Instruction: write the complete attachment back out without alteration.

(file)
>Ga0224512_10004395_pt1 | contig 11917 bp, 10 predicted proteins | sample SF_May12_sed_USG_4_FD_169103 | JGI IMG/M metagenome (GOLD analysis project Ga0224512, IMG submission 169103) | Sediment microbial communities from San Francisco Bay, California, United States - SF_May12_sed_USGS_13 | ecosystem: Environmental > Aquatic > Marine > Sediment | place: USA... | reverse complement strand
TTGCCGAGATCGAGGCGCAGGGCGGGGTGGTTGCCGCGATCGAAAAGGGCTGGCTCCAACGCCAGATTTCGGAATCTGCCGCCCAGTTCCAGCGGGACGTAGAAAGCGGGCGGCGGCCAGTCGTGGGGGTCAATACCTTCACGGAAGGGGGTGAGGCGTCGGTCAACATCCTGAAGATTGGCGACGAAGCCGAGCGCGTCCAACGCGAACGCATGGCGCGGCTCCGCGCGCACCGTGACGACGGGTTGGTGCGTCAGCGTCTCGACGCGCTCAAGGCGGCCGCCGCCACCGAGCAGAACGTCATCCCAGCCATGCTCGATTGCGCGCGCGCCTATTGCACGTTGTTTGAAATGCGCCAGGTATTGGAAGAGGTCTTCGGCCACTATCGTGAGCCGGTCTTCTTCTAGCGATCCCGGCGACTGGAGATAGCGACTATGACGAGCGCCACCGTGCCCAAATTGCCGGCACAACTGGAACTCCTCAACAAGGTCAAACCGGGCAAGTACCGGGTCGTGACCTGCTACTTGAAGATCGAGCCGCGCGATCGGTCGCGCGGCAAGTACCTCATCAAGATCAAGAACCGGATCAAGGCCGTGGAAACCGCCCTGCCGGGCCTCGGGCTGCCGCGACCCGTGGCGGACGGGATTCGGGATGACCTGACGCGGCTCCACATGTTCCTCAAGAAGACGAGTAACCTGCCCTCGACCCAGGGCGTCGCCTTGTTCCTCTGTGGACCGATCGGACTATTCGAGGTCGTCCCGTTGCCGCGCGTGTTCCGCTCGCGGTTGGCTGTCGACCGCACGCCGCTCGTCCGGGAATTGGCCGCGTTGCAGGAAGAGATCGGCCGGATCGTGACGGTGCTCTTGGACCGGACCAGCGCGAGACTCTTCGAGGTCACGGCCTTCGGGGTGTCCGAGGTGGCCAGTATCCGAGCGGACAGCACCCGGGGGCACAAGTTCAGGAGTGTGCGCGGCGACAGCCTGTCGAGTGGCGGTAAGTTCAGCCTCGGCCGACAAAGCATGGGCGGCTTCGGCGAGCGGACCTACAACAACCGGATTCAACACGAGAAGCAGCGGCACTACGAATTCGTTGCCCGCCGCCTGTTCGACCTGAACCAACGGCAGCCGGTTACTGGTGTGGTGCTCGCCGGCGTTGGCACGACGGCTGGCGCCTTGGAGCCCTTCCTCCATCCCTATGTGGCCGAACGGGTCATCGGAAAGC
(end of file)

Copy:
>Ga0224512_10004395_pt1 | contig 11917 bp, 10 predicted proteins | sample SF_May12_sed_USG_4_FD_169103 | JGI IMG/M metagenome (GOLD analysis project Ga0224512, IMG submission 169103) | Sediment microbial communities from San Francisco Bay, California, United States - SF_May12_sed_USGS_13 | ecosystem: Environmental > Aquatic > Marine > Sediment | place: USA... | reverse complement strand
TTGCCGAGATCGAGGCGCAGGGCGGGGTGGTTGCCGCGATCGAAAAGGGCTGGCTCCAACGCCAGATTTCGGAATCTGCCGCCCAGTTCCAGCGGGACGTAGAAAGCGGGCGGCGGCCAGTCGTGGGGGTCAATACCTTCACGGAAGGGGGTGAGGCGTCGGTCAACATCCTGAAGATTGGCGACGAAGCCGAGCGCGTCCAACGCGAACGCATGGCGCGGCTCCGCGCGCACCGTGACGACGGGTTGGTGCGTCAGCGTCTCGACGCGCTCAAGGCGGCCGCCGCCACCGAGCAGAACGTCATCCCAGCCATGCTCGATTGCGCGCGCGCCTATTGCACGTTGTTTGAAATGCGCCAGGTATTGGAAGAGGTCTTCGGCCACTATCGTGAGCCGGTCTTCTTCTAGCGATCCCGGCGACTGGAGATAGCGACTATGACGAGCGCCACCGTGCCCAAATTGCCGGCACAACTGGAACTCCTCAACAAGGTCAAACCGGGCAAGTACCGGGTCGTGACCTGCTACTTGAAGATCGAGCCGCGCGATCGGTCGCGCGGCAAGTACCTCATCAAGATCAAGAACCGGATCAAGGCCGTGGAAACCGCCCTGCCGGGCCTCGGGCTGCCGCGACCCGTGGCGGACGGGATTCGGGATGACCTGACGCGGCTCCACATGTTCCTCAAGAAGACGAGTAACCTGCCCTCGACCCAGGGCGTCGCCTTGTTCCTCTGTGGACCGATCGGACTATTCGAGGTCGTCCCGTTGCCGCGCGTGTTCCGCTCGCGGTTGGCTGTCGACCGCACGCCGCTCGTCCGGGAATTGGCCGCGTTGCAGGAAGAGATCGGCCGGATCGTGACGGTGCTCTTGGACCGGACCAGCGCGAGACTCTTCGAGGTCACGGCCTTCGGGGTGTCCGAGGTGGCCAGTATCCGAGCGGACAGCACCCGGGGGCACAAGTTCAGGAGTGTGCGCGGCGACAGCCTGTCGAGTGGCGGTAAGTTCAGCCTCGGCCGACAAAGCATGGGCGGCTTCGGCGAGCGGACCTACAACAACCGGATTCAACACGAGAAGCAGCGGCACTACGAATTCGTTGCCCGCCGCCTGTTCGACCTGAACCAACGGCAGCCGGTTACTGGTGTGGTGCTCGCCGGCGTTGGCACGACGGCTGGCGCCTTGGAGCCCTTCCTCCATCCCTATGTGGCCGAACGGGTCATCGGAAAGC